DemocracyBot – Raspberry Pi, LINX Toolkit, WebSockets & NXG WebVIs

DemocracyBot – Why vote every 2-4 years when you can vote every 10 seconds?

For NI Days 2019 I was asked to give a demo of something fun/interesting using a Raspberry Pi and the LINX Toolkit. I was originally thinking of demoing some simple sensors but then I remembered an idea I had a few years ago for a 3D printed two-wheeled robot (I nicknamed it the PuckBot) for STEM/educational use.

At the time I was developing the demo, we were in the throws of figuring out Brexit and the 2019 General Election so I decided to take my PuckBot concept and turn it into a piece of policitical humour instead – DemocracyBot was born!

With the United Kingdom enjoying democracy so much with 4 general elections and the Brexit referendum that I would embrace that spirit of democracy and develop a robot where participants could vote every 10 seconds and instantly see their vote in action. “Why vote every 2-4 years when you can vote every 10 seconds?”

DemocracyBot has a web-based voting interface where participants could cast their vote for which direction they wanted the robot to move in and at the end of each 10 seconds the votes would be added up and the robot would perform the most popular option. There was also score tracking to see who voted with the majority the most times.

DemocracyBot Voting User Interface

DemocracyBot voting interface using LabVIEW NXG.

DemocracyBot Software

All of the code for the project is Open Source and available on the DemocracyBot GitHub repository.

The software consists of a LabVIEW 2019 (or LabVIEW 2020 Community Edition) project for the code running on the Raspberry Pi – the Raspberry Pi runs the LabVIEW code as a deployed RT Executable and listens for incoming player connections (using WebSockets), handles the voting aspect and controls the servos to enact the winning vote.

The player interface is written using a couple of LabVIEW NXG WebVIs – the player interface allows players to connect using their phones/tablets and cast their votes in real-time. There is also an admin interface which is used to enable/disable the servo drive and display the leaderboard.

Raspberry Pi Code (LV2019 / LV 2020 Community Edition)

The LabVIEW current-gen (2019+) code uses the LINX Toolkit to develop code that can run on the Raspberry Pi. The architecture is a Queued-Message-Handler with multiple loops. The code uses our internal QMH library – this is based on the NI Template but with some additional functions and templates.

Vote/Main Message Handler

The main message handler is responsible for handling incoming votes, keeping track of players/votes/scores and sending commands to the servo loop. The tracking of voters is done using the Sets & Maps API added in LabVIEW 2019 – I hadn’t yet had chance to try these out but as someone that quite often uses Variant Attributes for lookup tables/dictionaries they seem like an excellent replacement.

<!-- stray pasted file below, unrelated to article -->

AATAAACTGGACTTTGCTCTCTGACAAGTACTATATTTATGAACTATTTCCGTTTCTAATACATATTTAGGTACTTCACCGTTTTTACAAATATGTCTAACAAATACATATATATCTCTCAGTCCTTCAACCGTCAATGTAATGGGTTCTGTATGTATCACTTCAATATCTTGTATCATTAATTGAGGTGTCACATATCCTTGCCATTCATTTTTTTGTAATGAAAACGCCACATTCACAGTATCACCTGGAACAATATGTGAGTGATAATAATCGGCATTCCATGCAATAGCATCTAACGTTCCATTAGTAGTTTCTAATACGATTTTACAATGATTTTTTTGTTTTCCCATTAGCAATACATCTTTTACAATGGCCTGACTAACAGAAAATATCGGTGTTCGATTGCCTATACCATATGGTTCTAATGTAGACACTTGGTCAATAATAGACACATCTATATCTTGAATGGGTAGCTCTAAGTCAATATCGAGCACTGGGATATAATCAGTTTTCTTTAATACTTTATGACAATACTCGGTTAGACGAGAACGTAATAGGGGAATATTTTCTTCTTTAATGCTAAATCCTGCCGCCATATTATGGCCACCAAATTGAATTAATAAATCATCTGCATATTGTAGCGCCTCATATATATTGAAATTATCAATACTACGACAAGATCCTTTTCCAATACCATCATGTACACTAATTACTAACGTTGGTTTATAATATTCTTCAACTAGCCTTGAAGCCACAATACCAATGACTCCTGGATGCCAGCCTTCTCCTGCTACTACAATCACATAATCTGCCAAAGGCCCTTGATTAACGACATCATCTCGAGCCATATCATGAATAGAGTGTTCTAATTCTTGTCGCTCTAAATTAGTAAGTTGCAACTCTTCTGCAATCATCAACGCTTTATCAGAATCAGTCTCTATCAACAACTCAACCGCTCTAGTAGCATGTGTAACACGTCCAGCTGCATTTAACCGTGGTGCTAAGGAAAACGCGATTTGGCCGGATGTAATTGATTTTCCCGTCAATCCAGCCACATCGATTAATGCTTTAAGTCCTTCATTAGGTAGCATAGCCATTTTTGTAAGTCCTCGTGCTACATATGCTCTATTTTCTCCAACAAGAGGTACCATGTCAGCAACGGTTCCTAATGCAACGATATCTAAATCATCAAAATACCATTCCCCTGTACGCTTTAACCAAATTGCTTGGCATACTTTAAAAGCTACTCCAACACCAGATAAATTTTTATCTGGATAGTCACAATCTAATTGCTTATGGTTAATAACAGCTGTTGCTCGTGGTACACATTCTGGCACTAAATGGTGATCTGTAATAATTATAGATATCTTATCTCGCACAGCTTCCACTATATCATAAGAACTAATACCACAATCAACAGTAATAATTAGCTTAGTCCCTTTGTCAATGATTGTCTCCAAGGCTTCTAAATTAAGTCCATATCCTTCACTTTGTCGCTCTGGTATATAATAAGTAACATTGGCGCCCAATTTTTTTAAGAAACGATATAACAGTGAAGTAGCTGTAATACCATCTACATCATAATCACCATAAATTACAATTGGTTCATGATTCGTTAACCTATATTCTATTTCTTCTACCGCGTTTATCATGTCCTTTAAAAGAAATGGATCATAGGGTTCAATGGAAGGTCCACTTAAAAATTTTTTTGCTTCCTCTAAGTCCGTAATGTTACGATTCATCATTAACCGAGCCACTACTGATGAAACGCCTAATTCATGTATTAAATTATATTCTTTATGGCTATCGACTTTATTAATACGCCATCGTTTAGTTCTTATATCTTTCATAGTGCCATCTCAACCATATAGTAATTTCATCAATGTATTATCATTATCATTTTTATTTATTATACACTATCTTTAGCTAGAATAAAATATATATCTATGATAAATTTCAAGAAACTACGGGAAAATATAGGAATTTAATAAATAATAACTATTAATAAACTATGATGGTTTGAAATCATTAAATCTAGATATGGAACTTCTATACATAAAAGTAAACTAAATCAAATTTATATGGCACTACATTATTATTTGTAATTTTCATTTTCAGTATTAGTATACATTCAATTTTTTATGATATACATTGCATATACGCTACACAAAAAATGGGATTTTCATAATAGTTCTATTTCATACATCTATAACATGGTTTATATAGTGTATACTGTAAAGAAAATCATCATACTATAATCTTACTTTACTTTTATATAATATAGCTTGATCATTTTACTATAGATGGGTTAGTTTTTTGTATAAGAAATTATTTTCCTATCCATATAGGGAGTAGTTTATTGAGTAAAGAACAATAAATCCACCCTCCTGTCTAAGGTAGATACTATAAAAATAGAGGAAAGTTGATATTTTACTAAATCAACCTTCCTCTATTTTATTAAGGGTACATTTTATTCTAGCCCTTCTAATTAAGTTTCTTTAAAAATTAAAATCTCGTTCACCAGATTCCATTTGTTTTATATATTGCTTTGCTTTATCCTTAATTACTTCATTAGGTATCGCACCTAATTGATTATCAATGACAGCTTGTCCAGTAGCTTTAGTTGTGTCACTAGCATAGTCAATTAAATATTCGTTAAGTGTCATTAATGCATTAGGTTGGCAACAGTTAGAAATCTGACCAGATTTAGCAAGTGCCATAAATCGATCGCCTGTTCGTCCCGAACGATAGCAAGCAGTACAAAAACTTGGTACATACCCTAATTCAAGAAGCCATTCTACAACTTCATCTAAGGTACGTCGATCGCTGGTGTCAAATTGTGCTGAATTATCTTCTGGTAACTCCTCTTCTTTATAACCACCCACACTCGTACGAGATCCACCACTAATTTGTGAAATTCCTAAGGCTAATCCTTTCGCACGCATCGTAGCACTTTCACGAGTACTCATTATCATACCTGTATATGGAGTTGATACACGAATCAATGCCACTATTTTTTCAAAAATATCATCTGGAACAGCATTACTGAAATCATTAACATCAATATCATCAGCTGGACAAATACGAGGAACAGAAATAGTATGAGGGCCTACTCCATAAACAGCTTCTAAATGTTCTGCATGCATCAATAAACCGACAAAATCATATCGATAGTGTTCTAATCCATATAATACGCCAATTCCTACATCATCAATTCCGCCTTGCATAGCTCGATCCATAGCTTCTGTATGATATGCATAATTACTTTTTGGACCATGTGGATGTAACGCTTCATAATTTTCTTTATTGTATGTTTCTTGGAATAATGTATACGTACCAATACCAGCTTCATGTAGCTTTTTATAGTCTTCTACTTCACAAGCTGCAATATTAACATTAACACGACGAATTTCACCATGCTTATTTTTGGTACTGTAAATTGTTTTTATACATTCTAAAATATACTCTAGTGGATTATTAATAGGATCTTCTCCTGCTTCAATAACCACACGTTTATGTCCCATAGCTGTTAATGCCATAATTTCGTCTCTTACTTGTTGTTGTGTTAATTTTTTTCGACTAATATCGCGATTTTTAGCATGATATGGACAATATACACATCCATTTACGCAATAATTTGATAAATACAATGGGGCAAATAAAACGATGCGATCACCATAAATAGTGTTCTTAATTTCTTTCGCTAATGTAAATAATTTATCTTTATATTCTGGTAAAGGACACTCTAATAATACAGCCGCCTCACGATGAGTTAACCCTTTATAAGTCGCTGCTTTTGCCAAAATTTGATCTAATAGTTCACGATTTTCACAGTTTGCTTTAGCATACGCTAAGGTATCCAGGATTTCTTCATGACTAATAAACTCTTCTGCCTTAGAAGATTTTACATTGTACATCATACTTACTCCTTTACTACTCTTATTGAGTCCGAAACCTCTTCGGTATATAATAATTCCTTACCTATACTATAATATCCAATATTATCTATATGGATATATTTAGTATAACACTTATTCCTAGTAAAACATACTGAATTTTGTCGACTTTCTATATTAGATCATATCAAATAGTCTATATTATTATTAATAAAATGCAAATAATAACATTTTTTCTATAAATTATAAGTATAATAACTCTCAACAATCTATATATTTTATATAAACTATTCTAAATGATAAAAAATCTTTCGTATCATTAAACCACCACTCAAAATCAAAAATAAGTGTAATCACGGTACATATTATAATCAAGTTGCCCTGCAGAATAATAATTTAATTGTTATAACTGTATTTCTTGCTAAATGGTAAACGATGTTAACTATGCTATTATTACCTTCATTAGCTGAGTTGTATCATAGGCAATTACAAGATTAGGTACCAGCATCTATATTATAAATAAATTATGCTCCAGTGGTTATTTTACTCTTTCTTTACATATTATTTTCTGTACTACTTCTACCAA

The small timer loop is used to trigger the message handler loop to check the remaining time.

Main Message Loop Code

WebSockets Listener

The WebSockets Listener is responsible for listening for incoming WebSockets connections (TCP/IP) and launching instances of the WebSockets Connection Handler VI when there’s a valid connection.

WebSockets Listener LabVIEW Code

Connection Handler

An instance of the Connection Handler VI is asynchronously launched for each client connection – it listens for incoming WebSockets messages (e.g. a vote) and sends status information back to the clients (e.g. time remaining, vote results). It also converts from LabVIEW data types to JSON and vice-versa.

Connection Handler Code

Servo Control Loop

The Servo Control Loop is responsible for controlling the servos – it receives movement commands from the main message handler and performs. The interface to the PCA9865 Servo Board uses LVOOP to wrap the low-level LINX I2C functions into a more beginner/developer friendly API.

Servo Control Loop

Servo Control Loop


The NXG WebVI is based on the QMH template included in NXG 3.1 – it opens a WebSockets connection to the Raspberry Pi and then listens for incoming messages to update the display and front-panel events to trigger sending commands/data to the Raspberry Pi.

User Interface LabVIEW NXG Code

WebVI Hosting on the Raspberry Pi

For this project, I decided to host the WebVIs using an Apache Web Server running on the Raspberry Pi. The NI Web Server for deploying LabVIEW Web Services (as demonstrated in my last post) has been a bit buggy and doesn’t allow you to serve your files from the ‘root’ of the Raspberry Pi (e.g. http://<Pi IP address>).